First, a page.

More than 40 varieties of peaches are grown in Georgia, and they are at their peak from May to August.
Georgia's Famous Foods You Just Have To Try When You Visit
From peaches to peanuts, taste fresh new flavors every season in Georgia.
Although it’s easy to identify the most well-known crops produced in Georgia (peaches and peanuts are ubiquitous mentions), some may not realize what a versatile food destination our state is. We boast an extensive range of crops that provides inspiration for food lovers everywhere, from celebrated, farm-to-table chefs to rural retail producers.
Of course, the peach’s distinction can’t be denied. The state’s iconic fruit has thrived here since the late 1500s. Fresh Georgia peaches are available from May to August, and this sweet fruit is never in short supply.
In Fort Valley, Lane Southern Orchards has been growing and packing peaches for more than a century. Visitors can get the full peach experience with tours of the orchards (on a replica of the first Blue Bird school bus). Georgia’s oldest continuously operating peach-packing house, Dickey Farms, in Musella, is another must-see. In addition to witnessing the bustling peach-packing operation, visitors can shop in the retail store that stocks peach-flavored, jellies, relishes, salsas, and of course fresh peaches. A stop at Lawson Peaches, in the south Georgia town of Morven, affords such treats as peach ice cream, peach lemonade, peach cookbooks, peach candles, and even peach soap.
Blueberries, a crop boasting three times the production of peaches, can be found all over Georgia, including at Byne Blueberry Farm in Waynesboro, which grows 100-percent organic berries and lets you pick your own. Elevate breakfast with the wine-infused blueberry jam made by Appalachian Kitchens & Winery in Blairsville, and immerse yourself in the beauty of the Northeast Georgia Mountains while scoping out the starting point of the Appalachian Trail. Bite into a sweet blueberry treat at Gainesville’s Southern Baked Pie Company, a family-owned bakery that sources berries from local growers as well as organic bushes the owner’s grandfather planted more than twenty-five years ago.
During the summer months, visitors to Cordele — the watermelon capital of the world — will experience a flurry of activities as the famous melon crop is harvested and shipped nationwide. To get a taste of straight-from-the-farm Georgia watermelon, stop at longtime favorite roadside stand Mark's Melon Patch in Sasser, where you can pick up a fresh melon as well as other great Georgia produce.
Likewise, fall is busy season in the quaint town of Ellijay, the heart of Georgia’s apple country. Apple lovers can get their craving fix by traveling along Highway 52 East, which includes eight stops on Apple Orchard Alley, to pick a bushel basket, and stock up on ciders, butters, turnovers, and must-have apple pies.
Our rich soil affords another hot crop: Georgia leads the nation in peanut production. Visit the peanut capital of Plains to tour the boyhood home of President Jimmy Carter, and snap a photo in front of the thirteen-foot-tall peanut that was built to honor the thirty-ninth president and lifelong peanut farmer. In Tifton, pick up a bag of locally grown peanuts from the Georgia Peanut Commission. Peanut butter enthusiasts can sample small-batch butter made from just two ingredients—non-GMO peanuts and sea salt—from Atlanta-based Georgia Grinders. Finally, stop in Athens for a local twist on a favorite appetizer, the boiled peanut hummus at Hugh Acheson’s famed Five & Ten restaurant.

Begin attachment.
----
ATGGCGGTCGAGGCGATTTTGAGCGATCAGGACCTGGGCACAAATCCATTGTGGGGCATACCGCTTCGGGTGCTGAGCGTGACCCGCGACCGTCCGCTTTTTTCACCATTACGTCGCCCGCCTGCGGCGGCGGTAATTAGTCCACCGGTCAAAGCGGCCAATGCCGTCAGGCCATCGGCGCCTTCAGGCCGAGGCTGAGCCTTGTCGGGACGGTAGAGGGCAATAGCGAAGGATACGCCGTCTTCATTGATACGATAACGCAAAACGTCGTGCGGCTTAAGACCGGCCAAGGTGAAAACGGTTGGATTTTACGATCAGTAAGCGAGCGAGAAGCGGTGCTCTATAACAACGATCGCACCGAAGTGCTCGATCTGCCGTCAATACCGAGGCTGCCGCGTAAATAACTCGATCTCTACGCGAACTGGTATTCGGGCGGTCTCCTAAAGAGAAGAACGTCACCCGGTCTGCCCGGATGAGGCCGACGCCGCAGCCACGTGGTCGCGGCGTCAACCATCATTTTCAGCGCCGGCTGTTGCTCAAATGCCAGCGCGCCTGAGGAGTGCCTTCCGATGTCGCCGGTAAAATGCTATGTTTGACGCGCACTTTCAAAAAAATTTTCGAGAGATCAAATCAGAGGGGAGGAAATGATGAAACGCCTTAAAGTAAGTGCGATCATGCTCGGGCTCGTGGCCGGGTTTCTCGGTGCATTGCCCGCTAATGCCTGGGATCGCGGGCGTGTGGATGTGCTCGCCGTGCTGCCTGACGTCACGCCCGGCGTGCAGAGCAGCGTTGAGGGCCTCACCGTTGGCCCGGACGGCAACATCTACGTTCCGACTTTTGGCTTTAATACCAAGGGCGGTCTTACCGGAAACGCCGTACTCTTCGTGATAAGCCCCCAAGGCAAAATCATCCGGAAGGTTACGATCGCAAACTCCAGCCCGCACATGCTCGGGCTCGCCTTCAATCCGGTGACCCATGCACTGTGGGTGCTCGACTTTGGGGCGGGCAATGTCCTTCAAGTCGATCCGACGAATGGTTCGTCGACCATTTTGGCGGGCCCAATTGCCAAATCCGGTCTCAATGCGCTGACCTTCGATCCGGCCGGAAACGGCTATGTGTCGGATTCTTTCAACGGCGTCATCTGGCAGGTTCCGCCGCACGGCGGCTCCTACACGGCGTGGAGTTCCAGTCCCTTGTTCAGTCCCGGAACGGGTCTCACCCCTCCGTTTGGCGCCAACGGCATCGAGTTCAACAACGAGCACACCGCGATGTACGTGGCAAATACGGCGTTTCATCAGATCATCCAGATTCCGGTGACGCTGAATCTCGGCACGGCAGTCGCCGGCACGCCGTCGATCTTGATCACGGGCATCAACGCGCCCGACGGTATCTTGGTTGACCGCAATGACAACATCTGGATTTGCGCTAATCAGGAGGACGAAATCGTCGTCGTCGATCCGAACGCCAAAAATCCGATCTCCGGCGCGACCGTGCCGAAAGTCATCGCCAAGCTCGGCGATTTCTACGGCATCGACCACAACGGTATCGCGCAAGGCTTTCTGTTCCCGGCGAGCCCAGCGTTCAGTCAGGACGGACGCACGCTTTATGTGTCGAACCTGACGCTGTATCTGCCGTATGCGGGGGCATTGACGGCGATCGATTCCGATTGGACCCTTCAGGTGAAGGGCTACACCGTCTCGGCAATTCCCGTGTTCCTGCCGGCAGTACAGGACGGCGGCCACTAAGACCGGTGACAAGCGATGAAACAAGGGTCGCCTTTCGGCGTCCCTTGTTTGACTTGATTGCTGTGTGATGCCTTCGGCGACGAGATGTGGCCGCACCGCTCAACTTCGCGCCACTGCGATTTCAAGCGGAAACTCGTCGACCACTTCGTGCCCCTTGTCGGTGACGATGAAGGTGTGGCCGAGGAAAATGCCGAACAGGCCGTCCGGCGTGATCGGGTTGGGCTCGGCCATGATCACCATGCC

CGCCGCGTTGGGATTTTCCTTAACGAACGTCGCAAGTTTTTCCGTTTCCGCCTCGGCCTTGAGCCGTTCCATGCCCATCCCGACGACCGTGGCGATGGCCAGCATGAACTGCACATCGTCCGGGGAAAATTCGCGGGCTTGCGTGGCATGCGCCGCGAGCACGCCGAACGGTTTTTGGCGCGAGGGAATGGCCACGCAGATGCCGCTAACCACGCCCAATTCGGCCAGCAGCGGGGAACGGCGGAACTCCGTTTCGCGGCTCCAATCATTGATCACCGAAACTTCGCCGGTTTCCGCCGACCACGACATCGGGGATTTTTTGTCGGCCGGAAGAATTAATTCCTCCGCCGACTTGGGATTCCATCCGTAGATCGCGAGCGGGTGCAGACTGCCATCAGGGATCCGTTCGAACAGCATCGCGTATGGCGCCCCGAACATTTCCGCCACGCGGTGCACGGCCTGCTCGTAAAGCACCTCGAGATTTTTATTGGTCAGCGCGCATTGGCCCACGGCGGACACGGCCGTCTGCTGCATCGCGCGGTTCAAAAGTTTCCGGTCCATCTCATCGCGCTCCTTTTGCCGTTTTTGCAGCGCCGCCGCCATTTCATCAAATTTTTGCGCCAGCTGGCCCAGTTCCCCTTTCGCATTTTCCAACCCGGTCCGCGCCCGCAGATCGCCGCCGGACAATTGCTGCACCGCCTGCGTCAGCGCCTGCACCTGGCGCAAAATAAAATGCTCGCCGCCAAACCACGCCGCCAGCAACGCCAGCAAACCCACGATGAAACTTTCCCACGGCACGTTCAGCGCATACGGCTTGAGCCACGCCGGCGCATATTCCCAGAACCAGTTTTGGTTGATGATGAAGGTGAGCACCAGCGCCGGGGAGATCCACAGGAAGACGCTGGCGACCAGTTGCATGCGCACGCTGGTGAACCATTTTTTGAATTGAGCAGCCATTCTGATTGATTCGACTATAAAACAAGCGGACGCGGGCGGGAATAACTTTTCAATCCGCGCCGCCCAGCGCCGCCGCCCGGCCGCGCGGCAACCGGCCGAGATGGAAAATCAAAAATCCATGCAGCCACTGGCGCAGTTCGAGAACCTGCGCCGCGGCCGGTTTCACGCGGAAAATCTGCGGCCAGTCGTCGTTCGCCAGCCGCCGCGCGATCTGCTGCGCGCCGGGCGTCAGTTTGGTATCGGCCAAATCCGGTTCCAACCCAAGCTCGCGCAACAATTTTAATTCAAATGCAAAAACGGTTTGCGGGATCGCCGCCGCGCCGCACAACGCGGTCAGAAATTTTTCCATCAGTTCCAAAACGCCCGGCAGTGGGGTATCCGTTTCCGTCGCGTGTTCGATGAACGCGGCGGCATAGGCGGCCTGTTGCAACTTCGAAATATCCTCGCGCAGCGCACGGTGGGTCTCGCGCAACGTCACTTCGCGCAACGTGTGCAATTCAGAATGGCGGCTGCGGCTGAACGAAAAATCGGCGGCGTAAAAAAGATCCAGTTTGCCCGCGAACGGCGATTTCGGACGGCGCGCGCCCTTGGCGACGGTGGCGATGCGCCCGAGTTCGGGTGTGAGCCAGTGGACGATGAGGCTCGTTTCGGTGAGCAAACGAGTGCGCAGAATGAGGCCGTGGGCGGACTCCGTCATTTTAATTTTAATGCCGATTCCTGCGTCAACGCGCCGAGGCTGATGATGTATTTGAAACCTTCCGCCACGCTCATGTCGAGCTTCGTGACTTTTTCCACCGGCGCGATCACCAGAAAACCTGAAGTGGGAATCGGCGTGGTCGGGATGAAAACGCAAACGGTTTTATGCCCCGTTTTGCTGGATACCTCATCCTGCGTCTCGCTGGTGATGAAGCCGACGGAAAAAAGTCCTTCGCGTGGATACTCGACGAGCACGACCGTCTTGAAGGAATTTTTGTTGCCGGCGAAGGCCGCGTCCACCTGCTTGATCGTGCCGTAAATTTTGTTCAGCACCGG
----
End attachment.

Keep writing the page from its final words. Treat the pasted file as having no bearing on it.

There’s more than one nutty star in Georgia, though—we are one of the top pecan-producing states. Visit Little Duck Farms in Ray City, a third-generation family farm, and see how pecans are picked and processed. Tour Ellis Brothers Pecans, in Vienna, a fully operating processing house and store. At Dovetail restaurant, in Macon, satisfy your sweet tooth with The Cracked Pie, which is filled with Georgia pecans and topped with homemade salted caramel ice cream. Burt’s Butcher Shoppe & Eatery, in Columbus, offers a sweet deal with a slice of perfect pecan pie for only $2.
A soft hum fills the air in Clinch County, Georgia, which boasts more than 22,000 beehives. Sample pure, raw honeys along the Clinch County Honey Trail, which connects seven locations that sell several varieties from local farms. Bruce’s Nut-N-Honey Farm is one stop that sells an aromatic version called Gallberry honey, which involves the skillful task of extracting nectar from a Gallberry bush (and is known for its honeycomb). Closer to the coast, the Oprah-endorsed Savannah Bee Company is a notable honey purveyor that also offers honey-based body-care items, candles, and much more. Be sure to stop at the honey-tasting bar, where visitors sample and pick favorites before taking bottles home.
The state’s bottled goodness reaches beyond food: Wines enjoy a big presence in the Northeast Georgia Mountains. Sip varietals from one of the region’s many vineyards, including Crane Creek Vineyards, located in the shadow of Georgia’s highest peak of Brasstown Bald. Explore the Appalachian mountains as you journey along the Unicoi Wine Trail, which connects six of North Georgia’s award-winning wineries.
Known around the world, the sweet Vidalia onion’s namesake town is a must-see when exploring local flavors. Tour the Vidalia Onion Museum, and explore the historic downtown with unique shops and restaurants. When in season, area chefs and restaurants feature fresh-from-the-field Vidalia onions on their menus, such as the delicious Vidalia onion strudel at Elements Bistro & Grill, in Lyons.
Chefs, restaurants, and food lovers across the state are enamored with Georgia’s rich and flavorful bounty. With so much farm-fresh variety paired with creative talent, Georgia’s culinary landscape is ripe for exploration.